While drinking tea with a Buddhist monk in Thailand in spring 2023, Benjamin Zaidel found himself humbled.

The monk had invited him for a conversation. Zaidel arrived with questions, eager to take what he learned back to his studies at Stanford.

“This monk just kind of laughed and said that I had become so focused on the future that I had basically rendered myself incapable of appreciating the present moment,” Zaidel recalled. 

Zaidel had come to Thailand in search of balance. He was thriving during his junior year at Stanford, leading the Sigma Phi Epsilon fraternity and excelling as a bioengineering major and math minor. 

Andrew Brodhead, Natalie Feulner, Harry Gregory, Kurt Hickman, and Adrienne Kemp-Rye

“Despite all of that, something was missing, and I wasn’t sure what it was,” Zaidel said.

At the monastery, he discovered a new path: balancing future goals with finding joy in the present.

The quest for inner balance was what initially drew Zaidel to Stanford, too.

Benjamin Zaidel sitting outside at table with members of his fraternity.

Zaidel is involved with Sigma Phi Epsilon, where he enjoys meals with his fraternity brothers. | Andrew Brodhead

Growing up, he struggled to feel connected to his two cultures: his mother is from Vietnam and his father is from Los Angeles. His Stanford application essay laid out his goal to craft a future where he felt comfortable representing both sides of his heritage.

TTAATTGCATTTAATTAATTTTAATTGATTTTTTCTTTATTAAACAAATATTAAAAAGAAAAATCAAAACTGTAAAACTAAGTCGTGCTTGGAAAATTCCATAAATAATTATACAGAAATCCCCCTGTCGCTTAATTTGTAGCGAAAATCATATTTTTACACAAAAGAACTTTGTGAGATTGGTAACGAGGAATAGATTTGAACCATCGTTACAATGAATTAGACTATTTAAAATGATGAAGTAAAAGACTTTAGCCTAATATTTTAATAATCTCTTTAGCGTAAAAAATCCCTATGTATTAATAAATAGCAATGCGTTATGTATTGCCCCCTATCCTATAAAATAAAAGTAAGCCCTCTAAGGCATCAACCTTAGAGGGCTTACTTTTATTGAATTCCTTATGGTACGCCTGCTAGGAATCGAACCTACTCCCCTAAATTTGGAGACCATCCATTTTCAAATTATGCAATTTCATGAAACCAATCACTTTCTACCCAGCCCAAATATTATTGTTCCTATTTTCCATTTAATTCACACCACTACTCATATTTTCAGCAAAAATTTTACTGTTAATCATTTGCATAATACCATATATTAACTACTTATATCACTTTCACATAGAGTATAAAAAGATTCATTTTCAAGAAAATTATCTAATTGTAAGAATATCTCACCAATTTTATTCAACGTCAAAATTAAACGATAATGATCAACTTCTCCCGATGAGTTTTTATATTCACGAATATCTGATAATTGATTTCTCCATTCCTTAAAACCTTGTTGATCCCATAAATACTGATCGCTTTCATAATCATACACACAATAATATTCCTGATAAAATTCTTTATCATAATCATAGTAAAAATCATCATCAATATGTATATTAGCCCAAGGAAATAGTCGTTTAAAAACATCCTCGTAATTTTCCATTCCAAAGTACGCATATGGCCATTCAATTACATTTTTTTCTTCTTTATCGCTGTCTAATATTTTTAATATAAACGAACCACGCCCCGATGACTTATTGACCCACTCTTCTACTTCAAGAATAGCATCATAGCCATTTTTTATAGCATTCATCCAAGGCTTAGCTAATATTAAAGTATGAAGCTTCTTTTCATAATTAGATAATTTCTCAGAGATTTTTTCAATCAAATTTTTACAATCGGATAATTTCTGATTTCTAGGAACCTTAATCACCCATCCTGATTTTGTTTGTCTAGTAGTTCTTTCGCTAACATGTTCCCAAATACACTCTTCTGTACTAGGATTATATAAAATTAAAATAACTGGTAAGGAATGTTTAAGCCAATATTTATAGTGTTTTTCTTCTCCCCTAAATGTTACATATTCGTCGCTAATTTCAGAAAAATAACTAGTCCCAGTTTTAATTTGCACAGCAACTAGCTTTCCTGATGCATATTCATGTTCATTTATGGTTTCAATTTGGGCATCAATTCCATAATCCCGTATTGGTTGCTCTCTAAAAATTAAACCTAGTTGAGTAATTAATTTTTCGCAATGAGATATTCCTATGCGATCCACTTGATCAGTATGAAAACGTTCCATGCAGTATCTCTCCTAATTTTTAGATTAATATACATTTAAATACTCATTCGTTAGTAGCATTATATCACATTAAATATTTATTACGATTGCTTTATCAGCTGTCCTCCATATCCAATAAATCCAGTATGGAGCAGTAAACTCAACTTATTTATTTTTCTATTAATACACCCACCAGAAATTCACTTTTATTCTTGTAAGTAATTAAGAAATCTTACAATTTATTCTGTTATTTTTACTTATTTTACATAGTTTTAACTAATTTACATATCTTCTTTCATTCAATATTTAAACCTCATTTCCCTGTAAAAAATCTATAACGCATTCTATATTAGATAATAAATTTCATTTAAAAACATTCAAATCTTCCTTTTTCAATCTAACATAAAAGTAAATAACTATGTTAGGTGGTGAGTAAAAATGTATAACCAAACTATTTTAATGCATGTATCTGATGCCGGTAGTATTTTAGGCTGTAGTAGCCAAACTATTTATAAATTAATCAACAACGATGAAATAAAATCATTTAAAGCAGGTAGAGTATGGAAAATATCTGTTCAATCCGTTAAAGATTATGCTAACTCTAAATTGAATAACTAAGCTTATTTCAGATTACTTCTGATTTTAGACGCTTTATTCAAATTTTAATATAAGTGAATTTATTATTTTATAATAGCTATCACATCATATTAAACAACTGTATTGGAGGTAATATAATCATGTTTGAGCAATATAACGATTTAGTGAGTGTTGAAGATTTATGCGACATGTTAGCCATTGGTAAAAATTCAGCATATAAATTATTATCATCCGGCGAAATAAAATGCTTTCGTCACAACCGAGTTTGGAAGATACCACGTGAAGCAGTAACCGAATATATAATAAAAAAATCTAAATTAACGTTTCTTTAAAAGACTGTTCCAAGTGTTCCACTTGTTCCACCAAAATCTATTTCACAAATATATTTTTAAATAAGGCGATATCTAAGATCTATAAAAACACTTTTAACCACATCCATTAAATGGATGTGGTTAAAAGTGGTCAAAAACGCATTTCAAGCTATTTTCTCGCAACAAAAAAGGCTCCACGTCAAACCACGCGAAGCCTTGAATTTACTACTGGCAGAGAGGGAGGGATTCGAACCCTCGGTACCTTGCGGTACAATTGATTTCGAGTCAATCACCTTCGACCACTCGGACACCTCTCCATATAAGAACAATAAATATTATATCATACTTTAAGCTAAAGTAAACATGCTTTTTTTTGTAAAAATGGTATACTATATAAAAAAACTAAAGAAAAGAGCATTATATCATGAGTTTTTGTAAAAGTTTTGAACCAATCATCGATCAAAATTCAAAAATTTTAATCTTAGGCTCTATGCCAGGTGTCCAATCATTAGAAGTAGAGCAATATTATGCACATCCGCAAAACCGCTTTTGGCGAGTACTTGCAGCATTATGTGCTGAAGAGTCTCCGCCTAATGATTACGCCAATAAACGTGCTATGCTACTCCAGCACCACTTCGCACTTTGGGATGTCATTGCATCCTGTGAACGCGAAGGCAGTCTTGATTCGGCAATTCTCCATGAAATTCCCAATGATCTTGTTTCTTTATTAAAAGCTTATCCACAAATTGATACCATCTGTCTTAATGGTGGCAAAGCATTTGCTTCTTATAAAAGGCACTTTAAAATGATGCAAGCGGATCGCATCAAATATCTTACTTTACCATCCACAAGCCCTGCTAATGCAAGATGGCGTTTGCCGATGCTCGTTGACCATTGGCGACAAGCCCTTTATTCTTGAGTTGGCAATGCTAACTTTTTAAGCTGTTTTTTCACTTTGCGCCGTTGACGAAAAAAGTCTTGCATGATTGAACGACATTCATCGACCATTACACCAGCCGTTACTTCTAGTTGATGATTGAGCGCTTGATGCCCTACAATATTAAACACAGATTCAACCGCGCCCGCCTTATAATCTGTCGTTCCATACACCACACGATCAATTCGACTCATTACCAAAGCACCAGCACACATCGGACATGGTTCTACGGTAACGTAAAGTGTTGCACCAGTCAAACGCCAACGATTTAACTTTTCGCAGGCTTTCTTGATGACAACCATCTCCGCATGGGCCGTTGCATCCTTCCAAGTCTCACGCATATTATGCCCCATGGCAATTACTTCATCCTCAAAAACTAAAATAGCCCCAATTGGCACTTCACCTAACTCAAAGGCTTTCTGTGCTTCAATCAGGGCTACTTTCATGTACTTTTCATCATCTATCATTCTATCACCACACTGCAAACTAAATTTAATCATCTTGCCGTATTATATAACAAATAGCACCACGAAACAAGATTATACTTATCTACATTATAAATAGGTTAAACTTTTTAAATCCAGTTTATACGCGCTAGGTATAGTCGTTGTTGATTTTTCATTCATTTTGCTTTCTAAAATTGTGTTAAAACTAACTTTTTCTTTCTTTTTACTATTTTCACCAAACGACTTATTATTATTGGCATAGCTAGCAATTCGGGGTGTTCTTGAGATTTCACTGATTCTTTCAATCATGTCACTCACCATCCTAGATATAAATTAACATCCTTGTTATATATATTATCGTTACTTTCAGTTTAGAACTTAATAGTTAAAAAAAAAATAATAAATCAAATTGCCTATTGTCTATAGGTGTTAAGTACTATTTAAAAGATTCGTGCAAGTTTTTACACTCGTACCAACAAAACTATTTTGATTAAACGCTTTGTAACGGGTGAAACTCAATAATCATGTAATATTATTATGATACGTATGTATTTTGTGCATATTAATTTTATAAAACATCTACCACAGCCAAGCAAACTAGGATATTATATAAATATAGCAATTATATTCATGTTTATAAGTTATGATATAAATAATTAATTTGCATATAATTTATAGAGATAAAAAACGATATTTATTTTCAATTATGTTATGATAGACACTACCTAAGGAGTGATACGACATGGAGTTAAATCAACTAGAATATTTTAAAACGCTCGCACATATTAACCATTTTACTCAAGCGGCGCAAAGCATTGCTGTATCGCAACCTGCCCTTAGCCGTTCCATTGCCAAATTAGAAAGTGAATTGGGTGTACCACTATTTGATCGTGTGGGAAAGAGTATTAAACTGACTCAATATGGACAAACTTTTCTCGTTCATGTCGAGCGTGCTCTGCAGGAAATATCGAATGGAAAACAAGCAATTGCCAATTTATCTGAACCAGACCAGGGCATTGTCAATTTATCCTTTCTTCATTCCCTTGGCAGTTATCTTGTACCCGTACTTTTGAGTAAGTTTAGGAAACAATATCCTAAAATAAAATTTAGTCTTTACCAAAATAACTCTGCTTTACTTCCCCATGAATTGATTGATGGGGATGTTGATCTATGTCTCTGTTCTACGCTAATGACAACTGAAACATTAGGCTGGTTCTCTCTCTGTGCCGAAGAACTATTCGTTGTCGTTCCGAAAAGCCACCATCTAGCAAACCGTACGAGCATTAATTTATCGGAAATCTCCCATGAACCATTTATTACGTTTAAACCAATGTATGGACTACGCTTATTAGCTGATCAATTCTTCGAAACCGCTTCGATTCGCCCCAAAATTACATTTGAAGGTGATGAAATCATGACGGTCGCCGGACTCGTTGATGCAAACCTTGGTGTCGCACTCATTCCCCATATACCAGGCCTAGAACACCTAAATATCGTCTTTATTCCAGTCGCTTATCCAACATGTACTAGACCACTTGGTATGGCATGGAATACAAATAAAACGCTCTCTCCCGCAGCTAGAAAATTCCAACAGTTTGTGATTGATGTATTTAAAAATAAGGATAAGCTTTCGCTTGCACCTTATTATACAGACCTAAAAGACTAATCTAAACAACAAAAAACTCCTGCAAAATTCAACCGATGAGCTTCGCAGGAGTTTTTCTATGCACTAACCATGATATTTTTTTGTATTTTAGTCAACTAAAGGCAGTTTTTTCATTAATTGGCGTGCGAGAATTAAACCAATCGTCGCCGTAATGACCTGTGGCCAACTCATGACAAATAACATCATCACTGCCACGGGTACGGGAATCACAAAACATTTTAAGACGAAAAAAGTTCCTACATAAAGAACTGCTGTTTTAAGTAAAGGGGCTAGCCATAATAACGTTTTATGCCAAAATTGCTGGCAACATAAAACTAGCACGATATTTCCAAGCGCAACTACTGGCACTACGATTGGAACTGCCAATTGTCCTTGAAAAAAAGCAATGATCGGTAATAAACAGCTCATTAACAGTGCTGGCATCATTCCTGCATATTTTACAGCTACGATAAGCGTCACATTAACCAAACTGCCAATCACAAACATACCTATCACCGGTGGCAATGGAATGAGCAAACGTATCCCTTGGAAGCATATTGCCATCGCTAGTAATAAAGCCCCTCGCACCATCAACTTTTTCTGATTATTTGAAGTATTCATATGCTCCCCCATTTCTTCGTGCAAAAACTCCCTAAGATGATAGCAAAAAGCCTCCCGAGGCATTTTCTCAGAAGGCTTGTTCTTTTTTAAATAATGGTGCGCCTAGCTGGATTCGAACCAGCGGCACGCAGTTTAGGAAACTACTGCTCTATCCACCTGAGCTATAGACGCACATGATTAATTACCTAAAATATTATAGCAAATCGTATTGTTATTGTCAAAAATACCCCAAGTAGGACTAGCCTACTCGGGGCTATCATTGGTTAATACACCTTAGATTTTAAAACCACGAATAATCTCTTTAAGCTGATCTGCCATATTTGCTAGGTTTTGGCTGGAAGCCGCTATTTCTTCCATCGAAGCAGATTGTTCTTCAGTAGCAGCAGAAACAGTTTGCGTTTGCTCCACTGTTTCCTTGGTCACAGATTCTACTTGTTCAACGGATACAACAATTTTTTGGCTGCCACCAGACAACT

During his first year, he joined Hillel at Stanford and the Vietnamese Student Association, which he later co-chaired. He took classes in religious studies and world-expanding topics, including Superhero Theory, Politics of Sex, and The Family in Southeast Asia. He reinvested in his meditation practice, which he had used to ease pre-college anxiety. 

His time in Thailand taught him that the true purpose of meditation was to slow down, not speed up.

Pictured is Zaidel meditating cross-legged on a bench on the Stanford campus.
In the spring of 2023, Zaidel traveled to Thailand to live alongside monks in a monastery. | Andrew Brodhead
I’ve learned that I not only have the power to impact the future and do good, and that focusing on the moment is important, but actually how to weave the two of them together to lead a life of high impact, while knowing that the priority is always being well and loving one another.”
Benjamin Zaidel, ’24

When he returned to Stanford in fall 2023, Zaidel felt reenergized. He enjoyed meals with his fraternity brothers and unscheduled time with friends more than ever. His mental, physical, and spiritual sides were coming together, and this budding synergy would influence his future in unexpected ways: During a meditative walk, he stopped at a career fair and discovered DeciBio, an LA-based precision medicine consulting company, where he will intern after graduation.

While Zaidel says he’s perpetually seeking balance, his time at Stanford has brought him closer to his goal.

“I’ve learned that I not only have the power to impact the future and do good, and that focusing on the moment is important, but actually how to weave the two of them together to lead a life of high impact, while knowing that the priority is always being well and loving one another,” he said.